Rovers conceded three, lost on the opening day and fielded a back four they could have some 31 months ago. Not much has changed, you would have thought. But that would depend on the perception you take.

Tony Mowbray said that should Rovers play like that then more often than not they would come away with a victory.

‘You won’t get many points from conceding three goals a game’ could be a reply, but then again, it’s not often that you would face the quality of strikes that Rovers did here.

Full back Jack Stacey and Arnaut Danjuma came up with timely strikes from distance to score their first goals for Bournemouth, either side of a calm finish from Jefferson Lerma.

Three times Thomas Kaminski was forced to pick the ball out of his net on his Rovers debut, but he was well protected for the most part, and showed his credentials with a stunning save from Dominic Solanke.
Going forward, there was more than enough evidence they will score goals.

There wasn’t the sole focus on possession that appeared to bog them down at times post-lockdown, instead a clear game-plan of pressing Bournemouth in to mistakes high up the pitch, with the feeling that will likely suit them better with the personnel available.

The downside was despite the positives that Rovers found a way to concede three goals in a game that took a while to come to the boil, often when they were on top.

Mowbray’s side have become something of the great entertainers, the final nine games post-lockdown producing 32 goals with 10 already in their two matches of 2020/21.

Rovers need at least one new central defender and a left back. Nothing new there, that was known before kick-off and hasn’t changed since. But despite three more goals shipped there couldn’t be much criticism directed in the way of the back four.

In the second half they enjoyed much the better of the play and at 2-2 there only seemed like one side who would go on to win it, something they threatened when Lewis Holtby turned home an Adam Armstrong cross-shot, only to be flagged offside. A marginal call to say the least.

They twice came from behind, and a third didn’t look beyond them, despite Danjouma’s eventual winner coming six minutes from time. Had substitute Corry Evans taken a shot on first time, rather than taken a touch to study himself as Amari’i Bell’s cross-shot landed at his feet, Rovers could have been talking about a well deserved point.

Despite the game ending as a five-goal thriller the opening stages were a cagey, low key affair, Bournemouth playing risk-free football and Rovers lacking tempo to their play.

Stacey’s 26th minute strike was something of a bolt out of the blue, Rovers unable to get out quickly enough to block his rasping drive which flew out of the reach of Kaminski and in to the net via the post.

The response from Rovers was a little while in the coming, rather than swift, but they didn’t deserve to trail at the break, a situation they avoided as Bradley Johnson’s long-range squirmed under the body of Travers, the pace of the strike doing for the Republic of Ireland international.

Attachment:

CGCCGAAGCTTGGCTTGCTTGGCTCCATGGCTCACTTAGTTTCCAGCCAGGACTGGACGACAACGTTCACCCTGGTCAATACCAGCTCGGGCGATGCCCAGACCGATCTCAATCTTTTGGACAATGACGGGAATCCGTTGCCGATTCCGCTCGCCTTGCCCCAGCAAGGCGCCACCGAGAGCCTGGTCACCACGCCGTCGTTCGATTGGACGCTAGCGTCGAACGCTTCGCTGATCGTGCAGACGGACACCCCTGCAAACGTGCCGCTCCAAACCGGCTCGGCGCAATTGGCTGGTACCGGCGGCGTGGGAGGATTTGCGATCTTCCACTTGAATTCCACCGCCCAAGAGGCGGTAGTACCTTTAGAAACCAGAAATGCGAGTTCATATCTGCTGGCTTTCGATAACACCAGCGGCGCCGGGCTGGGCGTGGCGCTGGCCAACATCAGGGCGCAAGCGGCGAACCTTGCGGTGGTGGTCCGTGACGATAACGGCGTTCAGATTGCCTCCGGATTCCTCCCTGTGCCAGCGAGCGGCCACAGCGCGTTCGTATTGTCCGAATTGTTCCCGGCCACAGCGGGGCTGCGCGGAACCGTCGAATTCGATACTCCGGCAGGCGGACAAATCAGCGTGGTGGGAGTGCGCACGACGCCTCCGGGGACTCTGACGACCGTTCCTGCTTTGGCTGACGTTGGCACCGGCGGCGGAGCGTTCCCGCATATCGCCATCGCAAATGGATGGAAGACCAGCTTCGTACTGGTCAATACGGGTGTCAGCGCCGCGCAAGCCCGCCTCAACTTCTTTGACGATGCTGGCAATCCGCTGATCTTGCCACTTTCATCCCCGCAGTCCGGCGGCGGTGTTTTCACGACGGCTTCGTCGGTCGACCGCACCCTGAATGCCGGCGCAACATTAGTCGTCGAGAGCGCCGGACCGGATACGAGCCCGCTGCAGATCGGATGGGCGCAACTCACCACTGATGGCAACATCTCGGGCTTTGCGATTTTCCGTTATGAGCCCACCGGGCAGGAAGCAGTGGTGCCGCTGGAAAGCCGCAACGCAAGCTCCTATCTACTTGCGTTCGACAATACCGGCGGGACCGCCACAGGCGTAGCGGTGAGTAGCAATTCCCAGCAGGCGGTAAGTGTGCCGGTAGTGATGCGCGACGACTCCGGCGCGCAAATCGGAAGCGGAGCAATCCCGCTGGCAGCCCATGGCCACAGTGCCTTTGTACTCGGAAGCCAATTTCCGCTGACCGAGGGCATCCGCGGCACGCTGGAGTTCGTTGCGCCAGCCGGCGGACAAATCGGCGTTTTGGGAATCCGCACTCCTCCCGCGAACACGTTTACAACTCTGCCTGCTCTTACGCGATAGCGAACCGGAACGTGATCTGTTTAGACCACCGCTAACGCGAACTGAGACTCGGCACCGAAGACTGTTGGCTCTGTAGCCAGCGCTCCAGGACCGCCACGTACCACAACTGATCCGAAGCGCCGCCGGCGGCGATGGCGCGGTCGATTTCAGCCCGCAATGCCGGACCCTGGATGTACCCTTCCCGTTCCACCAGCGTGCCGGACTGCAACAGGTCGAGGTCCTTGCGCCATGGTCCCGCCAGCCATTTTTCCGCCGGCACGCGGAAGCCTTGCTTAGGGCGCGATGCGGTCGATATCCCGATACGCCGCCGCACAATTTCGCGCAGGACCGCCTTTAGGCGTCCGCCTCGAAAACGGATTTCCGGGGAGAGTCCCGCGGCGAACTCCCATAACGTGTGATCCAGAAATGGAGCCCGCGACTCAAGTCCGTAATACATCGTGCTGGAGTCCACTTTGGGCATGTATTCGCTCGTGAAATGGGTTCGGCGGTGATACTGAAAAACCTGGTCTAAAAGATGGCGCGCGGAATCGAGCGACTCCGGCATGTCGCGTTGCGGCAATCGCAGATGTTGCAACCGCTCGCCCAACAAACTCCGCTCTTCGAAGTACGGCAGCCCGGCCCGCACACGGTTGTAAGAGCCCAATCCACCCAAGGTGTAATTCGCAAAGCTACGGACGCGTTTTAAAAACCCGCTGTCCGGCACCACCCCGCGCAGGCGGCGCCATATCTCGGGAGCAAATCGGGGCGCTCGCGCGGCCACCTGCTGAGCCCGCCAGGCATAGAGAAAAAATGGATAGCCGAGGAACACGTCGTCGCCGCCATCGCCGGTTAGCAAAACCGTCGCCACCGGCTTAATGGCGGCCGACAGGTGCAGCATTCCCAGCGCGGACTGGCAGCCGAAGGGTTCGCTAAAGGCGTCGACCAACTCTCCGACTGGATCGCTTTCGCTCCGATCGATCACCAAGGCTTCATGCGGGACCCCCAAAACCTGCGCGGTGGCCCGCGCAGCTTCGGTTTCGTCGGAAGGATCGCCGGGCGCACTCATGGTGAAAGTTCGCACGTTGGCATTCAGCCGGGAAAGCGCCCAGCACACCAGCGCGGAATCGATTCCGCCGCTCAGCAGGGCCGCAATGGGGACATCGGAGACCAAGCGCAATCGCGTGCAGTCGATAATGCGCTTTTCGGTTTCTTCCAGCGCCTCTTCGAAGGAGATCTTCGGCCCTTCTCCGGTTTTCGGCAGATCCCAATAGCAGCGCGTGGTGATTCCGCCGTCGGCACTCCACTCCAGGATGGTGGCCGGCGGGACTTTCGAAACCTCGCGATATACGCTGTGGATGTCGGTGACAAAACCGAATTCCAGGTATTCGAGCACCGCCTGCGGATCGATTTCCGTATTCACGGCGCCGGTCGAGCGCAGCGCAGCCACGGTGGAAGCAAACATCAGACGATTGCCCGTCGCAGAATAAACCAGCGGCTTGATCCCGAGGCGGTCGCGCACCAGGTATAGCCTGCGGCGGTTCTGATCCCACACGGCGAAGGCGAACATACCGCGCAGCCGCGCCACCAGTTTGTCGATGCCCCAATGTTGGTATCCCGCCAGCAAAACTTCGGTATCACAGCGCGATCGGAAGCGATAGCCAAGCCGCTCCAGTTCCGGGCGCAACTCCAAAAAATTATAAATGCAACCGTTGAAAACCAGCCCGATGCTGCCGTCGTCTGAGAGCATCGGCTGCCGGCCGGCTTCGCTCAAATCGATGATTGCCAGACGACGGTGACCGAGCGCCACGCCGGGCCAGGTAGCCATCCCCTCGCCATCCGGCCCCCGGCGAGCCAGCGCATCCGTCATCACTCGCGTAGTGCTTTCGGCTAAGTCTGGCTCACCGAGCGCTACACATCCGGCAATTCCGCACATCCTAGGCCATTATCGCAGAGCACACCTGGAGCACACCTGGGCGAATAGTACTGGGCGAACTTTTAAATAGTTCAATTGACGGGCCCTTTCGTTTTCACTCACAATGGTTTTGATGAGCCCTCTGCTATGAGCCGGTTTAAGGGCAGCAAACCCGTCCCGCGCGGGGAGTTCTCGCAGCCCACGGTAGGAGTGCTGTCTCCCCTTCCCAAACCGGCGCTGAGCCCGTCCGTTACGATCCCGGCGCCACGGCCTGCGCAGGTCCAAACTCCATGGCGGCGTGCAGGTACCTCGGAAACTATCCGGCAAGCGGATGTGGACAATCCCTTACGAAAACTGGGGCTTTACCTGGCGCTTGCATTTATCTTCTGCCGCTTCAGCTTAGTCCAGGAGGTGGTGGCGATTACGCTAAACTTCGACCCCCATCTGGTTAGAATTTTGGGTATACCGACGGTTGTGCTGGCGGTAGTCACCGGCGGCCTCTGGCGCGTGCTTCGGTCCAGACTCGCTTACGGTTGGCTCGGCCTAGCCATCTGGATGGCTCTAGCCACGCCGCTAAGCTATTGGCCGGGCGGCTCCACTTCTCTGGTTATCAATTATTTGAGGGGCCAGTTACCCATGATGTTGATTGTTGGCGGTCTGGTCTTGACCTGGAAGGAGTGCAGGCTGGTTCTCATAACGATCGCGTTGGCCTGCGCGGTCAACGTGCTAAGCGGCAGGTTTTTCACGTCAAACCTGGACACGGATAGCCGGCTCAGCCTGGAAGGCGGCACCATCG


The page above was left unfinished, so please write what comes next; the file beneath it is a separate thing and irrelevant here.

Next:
That came during Rovers’ best spell of the half, a Brereton burst down the left ending with him having a shot blocked, Lewis Holtby’s shot suffered the same fate moments before.

Rovers were out a good few minutes before the hosts for the second half, one they started strongly as Johnson flashed a shot wide of the near post.

A pattern Rovers need to get out of the habit of however is conceding when they’re on top. In the 53rd minute Johnson was too eager to try and win the ball, Solanke rolling the Rovers midfielder to tee up Lerma to stroke the ball home from the edge of the box.

Bournemouth tried to turn the screw, sensing their opportunity to put the game beyond Rovers, something they would have done were it not for the acrobatic Kaminski who kept out Solanke’s strike from 12 yards which looked destined for the back of the net.

While Rovers started the season short of the additions that would be required to make them contenders for a top six finish, it is a sign of his pre-season progress that untried teen Tyrhys Dolan was the first substitute he turned to.

Joe Rothwell too came on in place of Ben Brereton, with Joe Rankin-Costello also withdrawn, and it was a surprise the manager didn't considered the pair switching wings before their withdrawals.

Dolan's introduction, along with that of Rothwell, inspired Rovers to push forward, the pair involved as Armstrong shot over the bar when you would have expected him to at least hit the target.

He did much better than that with 17 minutes to play however, expertly controlling a Ryan Nyambe cross before steadying himself to roll a shot in to the corner in the fashion you’d expect from a man at the peak of his powers.

There was only one team pushing for a third as Rovers took the game to Bournemouth. But as will happen when trying to take risks in the attacking third, Dolan’s attempted dummy was read and Bournemouth attacked to devastating fashion as Danjuma curled home.

As a late chance for Evans went begging, so did Rovers’ hopes of equalising for a third time.

Defensive additions are needed, Rovers can’t expect to concede two and three goals a game and come out with three points, but those aren’t things they would have learned from these 90 minutes.

Mowbray knew that already, and was therefore right to point out the positives. Following Rovers this season is unlikely to be dull.